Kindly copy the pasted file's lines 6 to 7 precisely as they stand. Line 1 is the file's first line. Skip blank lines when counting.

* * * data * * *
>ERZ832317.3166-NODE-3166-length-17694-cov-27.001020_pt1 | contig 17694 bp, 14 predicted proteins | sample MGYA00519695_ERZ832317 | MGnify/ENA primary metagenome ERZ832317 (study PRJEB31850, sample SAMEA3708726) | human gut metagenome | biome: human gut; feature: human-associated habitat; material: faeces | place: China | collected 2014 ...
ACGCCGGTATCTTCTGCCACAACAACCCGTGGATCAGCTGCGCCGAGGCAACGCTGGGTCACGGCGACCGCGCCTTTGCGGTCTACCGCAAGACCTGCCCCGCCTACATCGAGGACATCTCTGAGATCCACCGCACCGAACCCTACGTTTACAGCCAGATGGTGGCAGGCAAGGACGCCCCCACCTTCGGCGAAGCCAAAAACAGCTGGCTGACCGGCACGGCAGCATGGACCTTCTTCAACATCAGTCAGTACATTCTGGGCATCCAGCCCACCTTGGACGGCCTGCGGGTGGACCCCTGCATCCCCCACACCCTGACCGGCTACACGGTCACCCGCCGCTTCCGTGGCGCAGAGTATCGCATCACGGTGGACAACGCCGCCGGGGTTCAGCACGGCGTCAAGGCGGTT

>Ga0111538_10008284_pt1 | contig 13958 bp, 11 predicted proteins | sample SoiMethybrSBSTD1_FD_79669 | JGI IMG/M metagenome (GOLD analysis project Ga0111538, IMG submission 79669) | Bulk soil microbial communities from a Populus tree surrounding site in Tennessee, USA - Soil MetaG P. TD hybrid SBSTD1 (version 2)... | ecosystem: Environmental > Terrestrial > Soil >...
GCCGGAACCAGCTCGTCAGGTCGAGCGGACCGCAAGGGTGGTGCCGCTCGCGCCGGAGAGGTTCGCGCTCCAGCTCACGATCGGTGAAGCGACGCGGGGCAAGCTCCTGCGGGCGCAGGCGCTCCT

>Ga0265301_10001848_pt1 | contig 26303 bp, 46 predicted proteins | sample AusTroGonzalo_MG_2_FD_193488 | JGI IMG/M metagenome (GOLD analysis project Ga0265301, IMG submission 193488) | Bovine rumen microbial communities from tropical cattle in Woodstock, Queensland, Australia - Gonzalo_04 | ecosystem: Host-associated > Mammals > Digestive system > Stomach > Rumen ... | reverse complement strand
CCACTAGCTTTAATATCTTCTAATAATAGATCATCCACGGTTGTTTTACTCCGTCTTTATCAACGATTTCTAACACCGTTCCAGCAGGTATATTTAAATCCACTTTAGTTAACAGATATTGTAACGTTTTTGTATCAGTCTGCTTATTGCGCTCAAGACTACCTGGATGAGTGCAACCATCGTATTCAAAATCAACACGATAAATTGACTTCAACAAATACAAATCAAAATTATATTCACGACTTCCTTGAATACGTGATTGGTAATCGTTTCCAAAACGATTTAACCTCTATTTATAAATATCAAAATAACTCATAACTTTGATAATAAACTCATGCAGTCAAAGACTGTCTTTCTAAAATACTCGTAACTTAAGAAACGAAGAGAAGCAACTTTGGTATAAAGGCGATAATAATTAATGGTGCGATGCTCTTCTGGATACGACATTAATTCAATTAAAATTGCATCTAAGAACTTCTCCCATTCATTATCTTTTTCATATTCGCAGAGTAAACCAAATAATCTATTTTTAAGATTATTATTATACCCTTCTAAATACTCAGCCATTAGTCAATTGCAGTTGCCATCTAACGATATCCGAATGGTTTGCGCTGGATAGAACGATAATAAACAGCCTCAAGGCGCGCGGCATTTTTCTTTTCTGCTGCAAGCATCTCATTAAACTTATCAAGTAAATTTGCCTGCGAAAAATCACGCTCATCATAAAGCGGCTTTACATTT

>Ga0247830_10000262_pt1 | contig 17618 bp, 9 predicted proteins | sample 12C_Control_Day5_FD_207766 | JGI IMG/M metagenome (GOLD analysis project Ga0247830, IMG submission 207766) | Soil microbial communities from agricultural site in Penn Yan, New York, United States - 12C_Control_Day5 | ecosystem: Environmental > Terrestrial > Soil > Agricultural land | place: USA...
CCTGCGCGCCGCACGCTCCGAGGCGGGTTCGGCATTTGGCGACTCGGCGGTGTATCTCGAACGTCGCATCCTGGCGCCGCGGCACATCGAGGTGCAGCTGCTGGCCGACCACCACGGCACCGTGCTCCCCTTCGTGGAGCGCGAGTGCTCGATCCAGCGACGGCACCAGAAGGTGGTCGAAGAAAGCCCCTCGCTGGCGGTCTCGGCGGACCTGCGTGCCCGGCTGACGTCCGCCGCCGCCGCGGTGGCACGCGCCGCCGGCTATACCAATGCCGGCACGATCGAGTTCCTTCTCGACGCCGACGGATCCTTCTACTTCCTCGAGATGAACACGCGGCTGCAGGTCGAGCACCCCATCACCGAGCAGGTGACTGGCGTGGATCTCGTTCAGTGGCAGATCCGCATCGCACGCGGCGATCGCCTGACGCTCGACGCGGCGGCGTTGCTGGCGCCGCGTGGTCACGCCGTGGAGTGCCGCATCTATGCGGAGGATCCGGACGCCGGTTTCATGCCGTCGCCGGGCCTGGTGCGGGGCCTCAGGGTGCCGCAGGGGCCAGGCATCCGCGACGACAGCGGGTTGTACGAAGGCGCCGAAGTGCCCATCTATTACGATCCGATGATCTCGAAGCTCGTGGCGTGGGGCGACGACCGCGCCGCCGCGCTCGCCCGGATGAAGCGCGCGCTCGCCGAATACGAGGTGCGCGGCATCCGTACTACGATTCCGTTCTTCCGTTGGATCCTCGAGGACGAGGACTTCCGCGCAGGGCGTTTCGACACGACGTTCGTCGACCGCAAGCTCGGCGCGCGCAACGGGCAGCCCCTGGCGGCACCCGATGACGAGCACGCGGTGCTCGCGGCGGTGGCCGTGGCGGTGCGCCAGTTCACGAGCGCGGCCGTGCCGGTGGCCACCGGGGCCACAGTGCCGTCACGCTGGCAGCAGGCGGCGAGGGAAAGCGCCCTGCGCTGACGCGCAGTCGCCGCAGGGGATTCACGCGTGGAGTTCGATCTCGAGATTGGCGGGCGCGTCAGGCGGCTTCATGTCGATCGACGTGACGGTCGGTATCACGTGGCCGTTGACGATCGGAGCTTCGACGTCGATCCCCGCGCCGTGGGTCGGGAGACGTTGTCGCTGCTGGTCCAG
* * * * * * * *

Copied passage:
CCACTAGCTTTAATATCTTCTAATAATAGATCATCCACGGTTGTTTTACTCCGTCTTTATCAACGATTTCTAACACCGTTCCAGCAGGTATATTTAAATCCACTTTAGTTAACAGATATTGTAACGTTTTTGTATCAGTCTGCTTATTGCGCTCAAGACTACCTGGATGAGTGCAACCATCGTATTCAAAATCAACACGATAAATTGACTTCAACAAATACAAATCAAAATTATATTCACGACTTCCTTGAATACGTGATTGGTAATCGTTTCCAAAACGATTTAACCTCTATTTATAAATATCAAAATAACTCATAACTTTGATAATAAACTCATGCAGTCAAAGACTGTCTTTCTAAAATACTCGTAACTTAAGAAACGAAGAGAAGCAACTTTGGTATAAAGGCGATAATAATTAATGGTGCGATGCTCTTCTGGATACGACATTAATTCAATTAAAATTGCATCTAAGAACTTCTCCCATTCATTATCTTTTTCATATTCGCAGAGTAAACCAAATAATCTATTTTTAAGATTATTATTATACCCTTCTAAATACTCAGCCATTAGTCAATTGCAGTTGCCATCTAACGATATCCGAATGGTTTGCGCTGGATAGAACGATAATAAACAGCCTCAAGGCGCGCGGCATTTTTCTTTTCTGCTGCAAGCATCTCATTAAACTTATCAAGTAAATTTGCCTGCGAAAAATCACGCTCATCATAAAGCGGCTTTACATTT

>Ga0247830_10000262_pt1 | contig 17618 bp, 9 predicted proteins | sample 12C_Control_Day5_FD_207766 | JGI IMG/M metagenome (GOLD analysis project Ga0247830, IMG submission 207766) | Soil microbial communities from agricultural site in Penn Yan, New York, United States - 12C_Control_Day5 | ecosystem: Environmental > Terrestrial > Soil > Agricultural land | place: USA...